Over the years, members of the public have regularly made exciting discoveries and meaningful contributions to the scientific process through citizen science projects. These citizen scientists sometimes mine large datasets for cosmic treasures, uncovering unknown objects such as Hanny’s Voorwerp, or other times bringing an unusual phenomenon to scientists’ attention, such as with the discovery … Continue reading "Even Citizen Scientists are Getting Time on JWST" The post Even Citizen Scientists are Getting Time on JWST appeared first on Universe Today.

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31.07.2022
19:13 Technology.org Heaviest neutron star to date is a ‘black widow’ eating its mate

A dense, collapsed star spinning at 707 times per second—making it one of the fastest spinning neutron stars

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19:13 Technology.org Team scripts breakthrough quantum algorithm

City College of New York physicist Pouyan Ghaemi and his research team are claiming significant progress in using quantum

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18:20 SingularityHub.Com Scientists Hunt for an Elusive Particle to Unlock the Mystery of Dark Matter

Australian scientists are making strides towards solving one of the greatest mysteries of the universe: the nature of invisible dark matter. The ORGAN Experiment, Australia’s first major dark matter detector, recently completed a search for a hypothetical particle called an axion—a popular candidate among theories that try to explain dark matter. ORGAN has placed new […]

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17:03 Technology.org Challenge: PETs Prize Challenge: Advancing Privacy-Preserving Federated Learning

Privacy-enhancing technologies (PETs) have the potential to unlock more trustworthy innovation in data analysis and machine learning. Federated learning is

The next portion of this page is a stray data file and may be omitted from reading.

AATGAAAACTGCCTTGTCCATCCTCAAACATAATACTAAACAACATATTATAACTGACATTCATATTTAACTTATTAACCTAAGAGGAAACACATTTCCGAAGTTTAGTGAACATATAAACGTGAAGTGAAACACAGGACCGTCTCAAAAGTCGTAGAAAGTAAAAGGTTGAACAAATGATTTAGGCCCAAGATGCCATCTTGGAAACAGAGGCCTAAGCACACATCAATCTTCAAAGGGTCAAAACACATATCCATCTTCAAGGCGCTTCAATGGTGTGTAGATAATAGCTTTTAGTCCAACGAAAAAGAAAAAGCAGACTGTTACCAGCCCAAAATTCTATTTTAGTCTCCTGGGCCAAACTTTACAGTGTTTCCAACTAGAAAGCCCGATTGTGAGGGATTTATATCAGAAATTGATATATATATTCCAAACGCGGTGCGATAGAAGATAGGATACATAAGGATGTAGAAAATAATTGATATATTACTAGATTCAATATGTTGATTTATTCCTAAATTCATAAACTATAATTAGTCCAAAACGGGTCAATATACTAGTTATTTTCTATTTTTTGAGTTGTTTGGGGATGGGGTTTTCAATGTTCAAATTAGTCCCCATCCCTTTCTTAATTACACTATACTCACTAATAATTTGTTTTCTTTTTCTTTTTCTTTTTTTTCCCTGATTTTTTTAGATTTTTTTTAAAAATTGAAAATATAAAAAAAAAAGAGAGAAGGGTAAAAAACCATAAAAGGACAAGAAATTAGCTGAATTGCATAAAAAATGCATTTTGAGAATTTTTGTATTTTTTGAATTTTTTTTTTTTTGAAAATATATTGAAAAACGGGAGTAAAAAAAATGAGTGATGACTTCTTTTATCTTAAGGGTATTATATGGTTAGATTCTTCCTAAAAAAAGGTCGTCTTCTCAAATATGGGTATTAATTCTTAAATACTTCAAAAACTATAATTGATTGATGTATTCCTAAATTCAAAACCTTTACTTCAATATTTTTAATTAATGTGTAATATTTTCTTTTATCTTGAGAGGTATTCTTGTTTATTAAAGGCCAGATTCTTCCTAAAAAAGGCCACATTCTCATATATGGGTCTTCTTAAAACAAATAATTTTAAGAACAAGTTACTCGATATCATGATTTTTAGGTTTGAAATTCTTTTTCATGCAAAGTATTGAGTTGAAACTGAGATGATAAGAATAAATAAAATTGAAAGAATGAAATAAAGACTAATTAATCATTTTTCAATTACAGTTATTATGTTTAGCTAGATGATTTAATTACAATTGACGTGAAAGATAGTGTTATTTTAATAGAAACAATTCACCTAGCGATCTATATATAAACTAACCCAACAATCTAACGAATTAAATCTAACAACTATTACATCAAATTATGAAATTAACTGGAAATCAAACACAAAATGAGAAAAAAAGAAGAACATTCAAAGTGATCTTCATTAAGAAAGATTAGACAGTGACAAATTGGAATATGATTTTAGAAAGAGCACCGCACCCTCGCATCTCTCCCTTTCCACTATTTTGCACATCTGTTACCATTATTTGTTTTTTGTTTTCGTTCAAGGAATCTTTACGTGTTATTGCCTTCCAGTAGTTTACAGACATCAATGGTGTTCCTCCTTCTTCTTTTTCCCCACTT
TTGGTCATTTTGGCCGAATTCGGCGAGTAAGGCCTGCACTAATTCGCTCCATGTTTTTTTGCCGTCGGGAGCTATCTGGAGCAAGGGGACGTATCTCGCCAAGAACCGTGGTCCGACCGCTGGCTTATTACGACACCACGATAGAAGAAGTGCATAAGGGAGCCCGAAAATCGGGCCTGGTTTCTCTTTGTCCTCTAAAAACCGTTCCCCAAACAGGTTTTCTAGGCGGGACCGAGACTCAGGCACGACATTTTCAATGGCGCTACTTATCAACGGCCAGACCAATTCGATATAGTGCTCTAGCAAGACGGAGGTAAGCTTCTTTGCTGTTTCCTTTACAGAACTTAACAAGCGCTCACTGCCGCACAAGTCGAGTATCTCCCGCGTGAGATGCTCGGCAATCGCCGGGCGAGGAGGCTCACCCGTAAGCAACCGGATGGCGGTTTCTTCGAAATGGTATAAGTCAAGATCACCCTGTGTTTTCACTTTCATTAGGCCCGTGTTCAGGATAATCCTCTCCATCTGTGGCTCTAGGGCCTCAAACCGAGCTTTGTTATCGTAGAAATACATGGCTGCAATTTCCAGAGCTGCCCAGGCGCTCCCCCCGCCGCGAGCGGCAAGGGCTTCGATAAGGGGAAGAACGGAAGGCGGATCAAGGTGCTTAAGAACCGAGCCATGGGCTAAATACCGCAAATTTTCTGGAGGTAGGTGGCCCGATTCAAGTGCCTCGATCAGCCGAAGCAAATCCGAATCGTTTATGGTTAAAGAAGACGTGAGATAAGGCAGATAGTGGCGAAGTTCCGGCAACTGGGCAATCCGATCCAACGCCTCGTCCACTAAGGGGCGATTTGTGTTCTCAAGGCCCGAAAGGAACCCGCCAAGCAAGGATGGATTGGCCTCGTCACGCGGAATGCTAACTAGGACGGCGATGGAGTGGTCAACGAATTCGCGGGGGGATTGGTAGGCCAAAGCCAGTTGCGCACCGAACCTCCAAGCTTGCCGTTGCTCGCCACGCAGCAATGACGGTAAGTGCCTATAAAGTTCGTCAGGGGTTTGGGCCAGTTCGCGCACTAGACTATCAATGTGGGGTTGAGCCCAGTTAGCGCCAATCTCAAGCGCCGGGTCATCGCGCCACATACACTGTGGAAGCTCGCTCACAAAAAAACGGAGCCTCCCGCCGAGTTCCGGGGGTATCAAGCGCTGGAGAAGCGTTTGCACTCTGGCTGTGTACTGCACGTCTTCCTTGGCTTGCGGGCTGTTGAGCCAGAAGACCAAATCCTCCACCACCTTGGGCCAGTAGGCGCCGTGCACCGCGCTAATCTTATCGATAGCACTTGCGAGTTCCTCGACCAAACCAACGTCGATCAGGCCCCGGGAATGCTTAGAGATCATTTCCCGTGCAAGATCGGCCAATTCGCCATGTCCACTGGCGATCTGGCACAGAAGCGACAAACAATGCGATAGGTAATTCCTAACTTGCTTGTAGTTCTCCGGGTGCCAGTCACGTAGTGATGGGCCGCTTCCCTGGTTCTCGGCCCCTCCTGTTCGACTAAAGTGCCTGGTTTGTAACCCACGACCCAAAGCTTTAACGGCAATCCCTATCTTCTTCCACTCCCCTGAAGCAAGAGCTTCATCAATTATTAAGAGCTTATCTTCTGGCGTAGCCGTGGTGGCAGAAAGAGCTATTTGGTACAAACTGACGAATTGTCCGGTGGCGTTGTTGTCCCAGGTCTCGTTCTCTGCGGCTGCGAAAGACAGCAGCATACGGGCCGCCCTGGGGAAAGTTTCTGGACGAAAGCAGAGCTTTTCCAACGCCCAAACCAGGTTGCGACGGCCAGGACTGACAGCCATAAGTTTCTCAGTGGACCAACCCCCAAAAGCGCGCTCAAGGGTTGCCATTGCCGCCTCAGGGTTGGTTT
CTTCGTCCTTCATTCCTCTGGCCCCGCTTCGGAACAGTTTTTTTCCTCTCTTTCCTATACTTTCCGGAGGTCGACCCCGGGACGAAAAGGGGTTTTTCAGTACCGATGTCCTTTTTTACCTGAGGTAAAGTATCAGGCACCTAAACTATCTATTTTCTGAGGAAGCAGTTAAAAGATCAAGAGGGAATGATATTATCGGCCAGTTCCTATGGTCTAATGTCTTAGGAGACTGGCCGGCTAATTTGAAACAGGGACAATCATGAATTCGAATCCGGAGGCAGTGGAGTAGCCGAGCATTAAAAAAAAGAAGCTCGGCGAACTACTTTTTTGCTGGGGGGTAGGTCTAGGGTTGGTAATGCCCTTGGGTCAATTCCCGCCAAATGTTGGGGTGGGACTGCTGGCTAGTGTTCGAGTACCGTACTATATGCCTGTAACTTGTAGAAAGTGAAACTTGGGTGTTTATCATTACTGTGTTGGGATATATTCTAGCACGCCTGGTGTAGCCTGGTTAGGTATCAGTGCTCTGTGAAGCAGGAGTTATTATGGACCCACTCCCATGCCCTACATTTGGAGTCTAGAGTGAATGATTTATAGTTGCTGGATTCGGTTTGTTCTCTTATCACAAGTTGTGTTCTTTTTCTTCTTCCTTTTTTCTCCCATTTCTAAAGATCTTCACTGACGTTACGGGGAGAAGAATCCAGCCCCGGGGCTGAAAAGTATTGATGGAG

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15:37 Space.com James Webb Space Telescope's 1st stunning photo is now a dress

You can now add the deepest infrared image of the universe to your wardrobe.

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30.07.2022
15:27 Space.com Jupiter glows in new James Webb Space Telescope raw image

Jupiter always shines, even when seen sideways in unprocessed data.

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15:22 UniverseToday.Com JWST Damage, New Mars Helicopters, Teaching Robots to Die

JWST is doing after its micrometeorite strike, two more helicopters are flying to Mars, China will drop a 50+ meter booster… somewhere, and how do you stop the Milky Way from turning into self-replicating robot probes. This week brought us many exciting and sometimes even scary space news. If you’re in the mood to relax … Continue reading "JWST Damage, New Mars Helicopters, Teaching Robots to Die" The post JWST Damage, New Mars Helicopters, Teaching Robots to Die appeared first on Universe Today.

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11:23 Nanowerk.com New record for modeling atoms smashes previously held record number by factor of 10

A new record has been set for calculating the energy distribution function, or 'density of states', for over 100,000 silicon atoms, a first in computational materials science.